Show all

4 Things You Need to Know to Stop Intellectual Property Theft

Intellectual Property (IP) is the term that describes a creation of content born from our minds. It might include patents, inventions, copyrights, brands, ideas and inventions. And, like anything worth something, there are always folks out there trying to ride on your coattails or occasionally just downright steal your ideas.

Intellectual Property Theft: It’s happening

Protecting and managing Intellectual Property is critical when establishing a presence on the market and is often the difference between failure and success.

Many people are confused, or simply misinformed, about what exactly Intellectual Property is and how it’s used. Because of this, we’ve compiled an easy to understand summary of intellectual property and what it means to creators, audiences, investors and just about everyone else.

Key Concepts

  • Intellectual Property has the same ownership rights as that of other property. If an idea is stolen then that thief faces the same legal repercussions they would if they were to steal the car out of your garage.
  • The creator of IP is not necessarily the owner. Ownership can be arranged through appropriate contractual arrangements. Photographers may sell their work to brands, agencies and alike. An artist may sell a graphic that can be purchased and then used of repurposed in anyway the buyer likes. It all depends on the contractual agreement.

An example of this type of ownership might be if someone were to work at an advertising firm and they came up with a fantastic slogan for a shampoo. There is a good chance that person doesn’t own the slogan because of a contract signed, relinquishing their intellectual property to the company.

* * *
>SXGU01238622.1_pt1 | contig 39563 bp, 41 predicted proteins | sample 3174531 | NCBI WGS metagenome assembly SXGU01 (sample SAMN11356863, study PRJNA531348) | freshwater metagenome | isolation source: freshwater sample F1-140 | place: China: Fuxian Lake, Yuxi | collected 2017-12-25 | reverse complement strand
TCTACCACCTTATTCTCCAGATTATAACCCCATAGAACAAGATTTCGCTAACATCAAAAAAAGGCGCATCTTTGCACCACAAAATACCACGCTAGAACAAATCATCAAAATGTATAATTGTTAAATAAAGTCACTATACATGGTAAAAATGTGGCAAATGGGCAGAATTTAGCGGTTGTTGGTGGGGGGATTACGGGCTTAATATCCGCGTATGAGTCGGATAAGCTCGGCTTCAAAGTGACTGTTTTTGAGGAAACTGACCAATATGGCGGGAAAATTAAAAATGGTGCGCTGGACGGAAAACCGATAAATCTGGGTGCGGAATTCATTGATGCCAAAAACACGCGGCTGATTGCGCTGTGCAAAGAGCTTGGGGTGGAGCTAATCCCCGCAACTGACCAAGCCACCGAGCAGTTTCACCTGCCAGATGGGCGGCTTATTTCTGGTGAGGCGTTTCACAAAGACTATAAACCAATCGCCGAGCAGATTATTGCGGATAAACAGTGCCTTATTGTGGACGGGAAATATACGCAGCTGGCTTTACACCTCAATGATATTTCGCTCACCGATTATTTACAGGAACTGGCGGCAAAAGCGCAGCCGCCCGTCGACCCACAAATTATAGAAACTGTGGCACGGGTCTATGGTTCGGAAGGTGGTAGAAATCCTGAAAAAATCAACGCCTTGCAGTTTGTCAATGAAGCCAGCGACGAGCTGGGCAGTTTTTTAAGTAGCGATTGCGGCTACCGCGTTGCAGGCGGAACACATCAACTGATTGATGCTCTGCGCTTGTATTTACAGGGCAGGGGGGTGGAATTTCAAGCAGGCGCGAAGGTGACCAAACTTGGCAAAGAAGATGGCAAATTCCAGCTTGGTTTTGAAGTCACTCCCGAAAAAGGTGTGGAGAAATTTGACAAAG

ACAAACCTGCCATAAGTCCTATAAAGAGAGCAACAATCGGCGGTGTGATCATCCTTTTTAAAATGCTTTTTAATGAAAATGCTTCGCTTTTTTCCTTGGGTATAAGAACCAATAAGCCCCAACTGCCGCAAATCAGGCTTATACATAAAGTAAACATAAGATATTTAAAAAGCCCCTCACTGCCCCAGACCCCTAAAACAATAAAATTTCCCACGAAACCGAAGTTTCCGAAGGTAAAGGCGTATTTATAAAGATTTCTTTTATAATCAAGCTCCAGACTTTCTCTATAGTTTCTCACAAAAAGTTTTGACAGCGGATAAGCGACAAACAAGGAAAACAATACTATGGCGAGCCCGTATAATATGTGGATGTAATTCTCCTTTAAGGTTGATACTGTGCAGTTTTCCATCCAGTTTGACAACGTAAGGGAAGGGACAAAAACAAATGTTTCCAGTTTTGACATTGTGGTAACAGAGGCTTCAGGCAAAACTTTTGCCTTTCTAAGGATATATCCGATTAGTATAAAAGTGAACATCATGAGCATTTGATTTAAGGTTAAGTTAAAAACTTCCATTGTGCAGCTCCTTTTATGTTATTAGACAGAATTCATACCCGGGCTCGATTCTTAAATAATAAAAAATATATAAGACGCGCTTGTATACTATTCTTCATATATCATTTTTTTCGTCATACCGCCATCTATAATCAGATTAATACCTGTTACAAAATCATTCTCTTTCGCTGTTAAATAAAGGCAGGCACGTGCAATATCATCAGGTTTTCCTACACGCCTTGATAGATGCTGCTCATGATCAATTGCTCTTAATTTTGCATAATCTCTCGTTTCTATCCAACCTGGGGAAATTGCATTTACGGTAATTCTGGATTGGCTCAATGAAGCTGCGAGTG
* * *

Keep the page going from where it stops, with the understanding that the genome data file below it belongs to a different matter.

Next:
Ownership of IP comes down to you being able to show you are the ‘creator’ or ‘author’. Keep in mind that this ownership is pretty much always open to a challenge in court from other parties who believe they possess the rights to a piece of work. Because of this, it is important that those investing in IP understand the potential risks and manage these through secure contracts.

The best way to protect ownership is by understanding the law through agreements and warranties within standard IP contracts. Always read through the contract yourself and pass it on to a lawyer before signing away the rights to your hard work.


IP rights can be used for commercial advantage and are negotiable. Just like anything else, these rights can generally be bought, licensed, sold, given away or made public.

How individuals license or sell IP comes down to your business and negotiation skills. Know how much you and your work are worth. If you don’t, you may be signing away your best stuff for pittance. As a word to the wise, if someone wants to purchase something off you but keep telling you it’s really not worth anything, you have to question, just why exactly do they want it so bad?

International Rights

Let’s be clear. Intellectual property rights are territorial. This means they are individually dealt in each territory you intend to trade. For example, a trademark, patent or design granted in Australia isn’t automatically granted in other countries.

Copyright is the only IP right recognised in the global market. Every other forms of IP needs to be specifically approved and assessed in each country you intend to conduct business in. If you have intentions to market a service or product overseas, it’s essential you plan carefully and understand the different various IP protection laws. There are many different costs and time implications in each country that are vital to know.

Finally, the point of Intellectual Property rights is to reward and encourage innovation. Owners are given the advantage to take control of their creations and because of this, competitors are limited.

I sincerely feel the IP will become a growing concern for business owners in 2014 and 2015. Particularly as businesses become more digitalised and data becomes an increasingly important commodity, the possibility of a your IP being breached, leaked and/or stolen by a rogue employee (or hacker) is at an all time high. We’ll be writing on this more but have a look at my 2014 cyber crime predictions post from earlier in the year to find out about what you as a business need to be looking out for.